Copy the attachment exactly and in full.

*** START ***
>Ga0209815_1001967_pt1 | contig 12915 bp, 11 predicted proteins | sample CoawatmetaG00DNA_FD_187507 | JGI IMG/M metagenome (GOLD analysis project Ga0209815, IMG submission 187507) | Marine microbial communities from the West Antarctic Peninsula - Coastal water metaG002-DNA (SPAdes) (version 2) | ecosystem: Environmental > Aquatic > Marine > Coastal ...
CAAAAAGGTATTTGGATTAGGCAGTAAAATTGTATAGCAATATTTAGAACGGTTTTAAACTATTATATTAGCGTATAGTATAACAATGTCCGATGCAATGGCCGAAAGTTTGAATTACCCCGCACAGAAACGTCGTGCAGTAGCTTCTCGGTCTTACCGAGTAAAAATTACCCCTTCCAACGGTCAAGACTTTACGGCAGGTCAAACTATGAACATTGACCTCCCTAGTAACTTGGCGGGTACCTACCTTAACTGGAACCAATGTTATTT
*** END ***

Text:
>Ga0209815_1001967_pt1 | contig 12915 bp, 11 predicted proteins | sample CoawatmetaG00DNA_FD_187507 | JGI IMG/M metagenome (GOLD analysis project Ga0209815, IMG submission 187507) | Marine microbial communities from the West Antarctic Peninsula - Coastal water metaG002-DNA (SPAdes) (version 2) | ecosystem: Environmental > Aquatic > Marine > Coastal ...
CAAAAAGGTATTTGGATTAGGCAGTAAAATTGTATAGCAATATTTAGAACGGTTTTAAACTATTATATTAGCGTATAGTATAACAATGTCCGATGCAATGGCCGAAAGTTTGAATTACCCCGCACAGAAACGTCGTGCAGTAGCTTCTCGGTCTTACCGAGTAAAAATTACCCCTTCCAACGGTCAAGACTTTACGGCAGGTCAAACTATGAACATTGACCTCCCTAGTAACTTGGCGGGTACCTACCTTAACTGGAACCAATGTTATTT